Archive for September 29th, 2009

A simple bite

September 29th, 2009

A man came into the restaurant tonight with his wife and mother for his birthday dinner. They each asked me a series of questions seeking clarification about certain menu items.  Is the fried chicken traditional?   I gave the whole spiel about the chicken: how it spends 24 hours brining in salt water; 24 hours soaking in buttermilk; dredged in seasoned flour and finally fried in beef suet.  They were impressed and the gentleman asked if their were another item that was particularly special.  Hands down, the whole hog plate, I said.  We butcher a hog every week in back and you get four different cuts that we prepare four different ways.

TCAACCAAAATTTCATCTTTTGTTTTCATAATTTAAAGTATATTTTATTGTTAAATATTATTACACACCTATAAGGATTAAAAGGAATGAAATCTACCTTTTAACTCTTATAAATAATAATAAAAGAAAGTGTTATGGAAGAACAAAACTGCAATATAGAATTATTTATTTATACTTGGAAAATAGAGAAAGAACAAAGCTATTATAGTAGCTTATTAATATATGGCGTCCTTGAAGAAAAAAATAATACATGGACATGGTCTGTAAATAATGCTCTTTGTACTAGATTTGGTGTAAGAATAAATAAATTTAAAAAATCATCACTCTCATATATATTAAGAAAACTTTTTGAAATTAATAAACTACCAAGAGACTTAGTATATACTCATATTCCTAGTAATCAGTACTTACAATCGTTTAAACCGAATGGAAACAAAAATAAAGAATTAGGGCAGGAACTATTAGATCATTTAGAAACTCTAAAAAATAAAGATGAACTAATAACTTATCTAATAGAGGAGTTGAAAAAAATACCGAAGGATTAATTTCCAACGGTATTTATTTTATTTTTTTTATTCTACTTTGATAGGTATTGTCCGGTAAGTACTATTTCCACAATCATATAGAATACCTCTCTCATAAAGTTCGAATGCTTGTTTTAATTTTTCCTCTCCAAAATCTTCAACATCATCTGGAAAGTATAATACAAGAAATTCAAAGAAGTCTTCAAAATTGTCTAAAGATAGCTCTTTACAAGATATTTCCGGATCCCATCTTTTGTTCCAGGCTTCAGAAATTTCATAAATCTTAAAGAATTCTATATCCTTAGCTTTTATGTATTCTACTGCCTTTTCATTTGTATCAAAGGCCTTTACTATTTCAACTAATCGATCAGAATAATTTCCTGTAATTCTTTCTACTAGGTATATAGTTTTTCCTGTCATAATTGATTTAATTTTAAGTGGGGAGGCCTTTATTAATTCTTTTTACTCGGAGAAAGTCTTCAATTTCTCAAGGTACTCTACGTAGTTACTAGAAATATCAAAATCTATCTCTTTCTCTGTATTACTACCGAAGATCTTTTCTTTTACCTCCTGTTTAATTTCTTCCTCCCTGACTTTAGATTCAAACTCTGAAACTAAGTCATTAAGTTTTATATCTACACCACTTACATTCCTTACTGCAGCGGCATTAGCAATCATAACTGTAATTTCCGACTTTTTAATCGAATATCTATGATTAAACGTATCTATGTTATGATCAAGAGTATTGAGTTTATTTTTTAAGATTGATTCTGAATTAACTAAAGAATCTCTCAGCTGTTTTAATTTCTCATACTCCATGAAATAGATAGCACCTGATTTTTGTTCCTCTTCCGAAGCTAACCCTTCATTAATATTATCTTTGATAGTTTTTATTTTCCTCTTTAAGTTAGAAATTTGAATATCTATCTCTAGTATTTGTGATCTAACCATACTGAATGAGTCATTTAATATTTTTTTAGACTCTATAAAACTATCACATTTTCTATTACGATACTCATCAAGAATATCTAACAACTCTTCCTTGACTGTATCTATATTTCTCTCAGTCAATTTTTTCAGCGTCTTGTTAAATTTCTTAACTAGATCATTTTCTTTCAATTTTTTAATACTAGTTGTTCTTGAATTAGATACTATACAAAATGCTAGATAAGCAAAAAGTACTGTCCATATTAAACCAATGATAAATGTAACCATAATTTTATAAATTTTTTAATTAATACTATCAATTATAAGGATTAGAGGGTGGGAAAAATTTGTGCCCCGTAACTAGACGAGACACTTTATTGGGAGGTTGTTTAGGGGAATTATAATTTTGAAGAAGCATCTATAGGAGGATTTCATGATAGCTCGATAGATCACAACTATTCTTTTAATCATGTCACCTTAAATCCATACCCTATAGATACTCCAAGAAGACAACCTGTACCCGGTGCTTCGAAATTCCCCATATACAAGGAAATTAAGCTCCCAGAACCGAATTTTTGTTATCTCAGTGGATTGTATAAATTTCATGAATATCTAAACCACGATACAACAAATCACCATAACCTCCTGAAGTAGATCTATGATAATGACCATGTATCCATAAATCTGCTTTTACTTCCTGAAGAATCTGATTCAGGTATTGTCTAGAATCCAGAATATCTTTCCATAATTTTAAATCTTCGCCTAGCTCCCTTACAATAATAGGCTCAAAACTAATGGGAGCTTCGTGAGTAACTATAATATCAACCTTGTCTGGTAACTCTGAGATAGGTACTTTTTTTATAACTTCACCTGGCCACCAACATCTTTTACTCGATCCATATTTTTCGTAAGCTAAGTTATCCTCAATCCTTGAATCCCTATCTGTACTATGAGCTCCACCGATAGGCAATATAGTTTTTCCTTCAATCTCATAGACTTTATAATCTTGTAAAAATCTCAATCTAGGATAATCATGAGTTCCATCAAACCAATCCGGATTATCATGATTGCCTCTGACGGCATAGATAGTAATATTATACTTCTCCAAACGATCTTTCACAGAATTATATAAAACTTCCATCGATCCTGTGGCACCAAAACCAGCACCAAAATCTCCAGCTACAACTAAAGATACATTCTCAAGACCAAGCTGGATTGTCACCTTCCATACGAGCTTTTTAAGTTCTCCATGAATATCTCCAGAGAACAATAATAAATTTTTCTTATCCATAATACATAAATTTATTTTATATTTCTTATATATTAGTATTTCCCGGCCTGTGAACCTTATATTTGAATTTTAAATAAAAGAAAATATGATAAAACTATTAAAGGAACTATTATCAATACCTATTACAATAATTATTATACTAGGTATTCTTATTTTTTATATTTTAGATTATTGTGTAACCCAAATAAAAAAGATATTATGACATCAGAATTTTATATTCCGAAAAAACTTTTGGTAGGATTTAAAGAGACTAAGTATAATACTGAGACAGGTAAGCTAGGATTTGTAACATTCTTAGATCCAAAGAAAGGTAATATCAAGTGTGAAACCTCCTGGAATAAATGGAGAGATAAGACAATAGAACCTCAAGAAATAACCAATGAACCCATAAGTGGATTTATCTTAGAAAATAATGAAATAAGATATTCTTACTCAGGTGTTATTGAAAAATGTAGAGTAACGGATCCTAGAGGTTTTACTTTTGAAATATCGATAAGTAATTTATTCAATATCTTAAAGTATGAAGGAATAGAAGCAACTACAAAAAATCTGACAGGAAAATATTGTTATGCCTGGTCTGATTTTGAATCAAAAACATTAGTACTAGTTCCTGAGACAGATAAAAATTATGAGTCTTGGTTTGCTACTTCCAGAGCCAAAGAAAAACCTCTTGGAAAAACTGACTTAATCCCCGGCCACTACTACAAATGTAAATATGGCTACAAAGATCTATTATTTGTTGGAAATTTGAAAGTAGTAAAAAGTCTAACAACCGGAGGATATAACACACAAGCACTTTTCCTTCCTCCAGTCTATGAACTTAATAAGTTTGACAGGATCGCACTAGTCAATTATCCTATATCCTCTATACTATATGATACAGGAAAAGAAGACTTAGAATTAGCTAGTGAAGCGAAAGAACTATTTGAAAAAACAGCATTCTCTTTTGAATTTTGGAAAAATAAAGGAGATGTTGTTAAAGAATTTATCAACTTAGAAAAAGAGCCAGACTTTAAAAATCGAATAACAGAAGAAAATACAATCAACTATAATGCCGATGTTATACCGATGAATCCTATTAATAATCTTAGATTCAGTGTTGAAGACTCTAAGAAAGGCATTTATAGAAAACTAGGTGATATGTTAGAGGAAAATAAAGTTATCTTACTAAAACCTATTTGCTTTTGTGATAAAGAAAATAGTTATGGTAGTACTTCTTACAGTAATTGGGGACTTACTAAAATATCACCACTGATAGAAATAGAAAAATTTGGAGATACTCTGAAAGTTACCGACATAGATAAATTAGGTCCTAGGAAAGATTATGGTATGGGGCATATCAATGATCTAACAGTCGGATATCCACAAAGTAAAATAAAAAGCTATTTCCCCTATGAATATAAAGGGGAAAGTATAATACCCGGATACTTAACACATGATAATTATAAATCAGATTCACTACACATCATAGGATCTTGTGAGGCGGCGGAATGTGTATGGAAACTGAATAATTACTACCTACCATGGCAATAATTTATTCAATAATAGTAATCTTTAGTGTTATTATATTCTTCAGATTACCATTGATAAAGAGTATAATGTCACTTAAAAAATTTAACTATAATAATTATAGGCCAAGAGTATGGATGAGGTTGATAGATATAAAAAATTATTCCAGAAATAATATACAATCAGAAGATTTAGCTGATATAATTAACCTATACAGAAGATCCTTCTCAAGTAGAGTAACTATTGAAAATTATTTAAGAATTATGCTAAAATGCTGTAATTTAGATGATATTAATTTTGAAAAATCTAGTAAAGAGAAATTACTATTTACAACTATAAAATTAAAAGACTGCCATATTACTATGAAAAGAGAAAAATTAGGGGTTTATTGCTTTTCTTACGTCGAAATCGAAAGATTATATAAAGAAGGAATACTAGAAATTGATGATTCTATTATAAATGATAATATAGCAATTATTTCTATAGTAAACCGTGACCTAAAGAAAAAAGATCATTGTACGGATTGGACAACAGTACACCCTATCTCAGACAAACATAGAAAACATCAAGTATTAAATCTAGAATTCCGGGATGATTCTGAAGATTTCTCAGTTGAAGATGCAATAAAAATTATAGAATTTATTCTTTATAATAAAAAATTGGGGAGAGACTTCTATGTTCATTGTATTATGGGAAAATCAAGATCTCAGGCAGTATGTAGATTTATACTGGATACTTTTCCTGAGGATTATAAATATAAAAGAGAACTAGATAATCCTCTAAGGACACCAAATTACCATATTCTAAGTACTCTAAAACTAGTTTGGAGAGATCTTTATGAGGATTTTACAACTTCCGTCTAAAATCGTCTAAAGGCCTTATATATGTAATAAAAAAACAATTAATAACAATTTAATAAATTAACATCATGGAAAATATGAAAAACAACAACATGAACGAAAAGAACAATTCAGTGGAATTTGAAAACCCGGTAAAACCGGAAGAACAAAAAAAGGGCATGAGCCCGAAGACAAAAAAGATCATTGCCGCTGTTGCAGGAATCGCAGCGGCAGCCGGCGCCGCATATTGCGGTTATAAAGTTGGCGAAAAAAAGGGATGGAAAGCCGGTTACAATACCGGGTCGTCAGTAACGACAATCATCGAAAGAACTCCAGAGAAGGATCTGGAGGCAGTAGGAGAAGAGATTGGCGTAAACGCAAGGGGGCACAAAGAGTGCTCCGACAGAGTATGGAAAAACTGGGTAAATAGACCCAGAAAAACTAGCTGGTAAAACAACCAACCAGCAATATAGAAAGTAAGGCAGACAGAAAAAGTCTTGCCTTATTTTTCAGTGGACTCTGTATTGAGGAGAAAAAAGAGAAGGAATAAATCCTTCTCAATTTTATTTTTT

“Over the fish and shellfish pan-roast,” he asked.

“Yes,” I replied.

When the plate arrived I asked him if he would like me to point out the different cuts.  In response he navigated the plate, telling me, quite correctly, the identity of each cut. When he came to the corn meal crusted head cheese he stopped and asked what it was.  I told him.

He looked at me and then told me a story of how he had had one bite of head cheese 25 years ago and had avoided it ever since.  I explained the integrity of our kitchen and he said he would try it.  He ate the whole thing and liked it.

I can’t think of a better example to illustrate my favorite moment in my restaurant life: to take a guest’s perception about an item, or the restaurant itself, and move it 180 degrees in the opposite direction.  It’s a two way street, for sure.  The guest has to be willing to taste the head cheese, even after 25 years of built up distaste.  And, of course, it has to be prepared correctly. Sometimes it seems magical what one can accomplish through doing things the right way.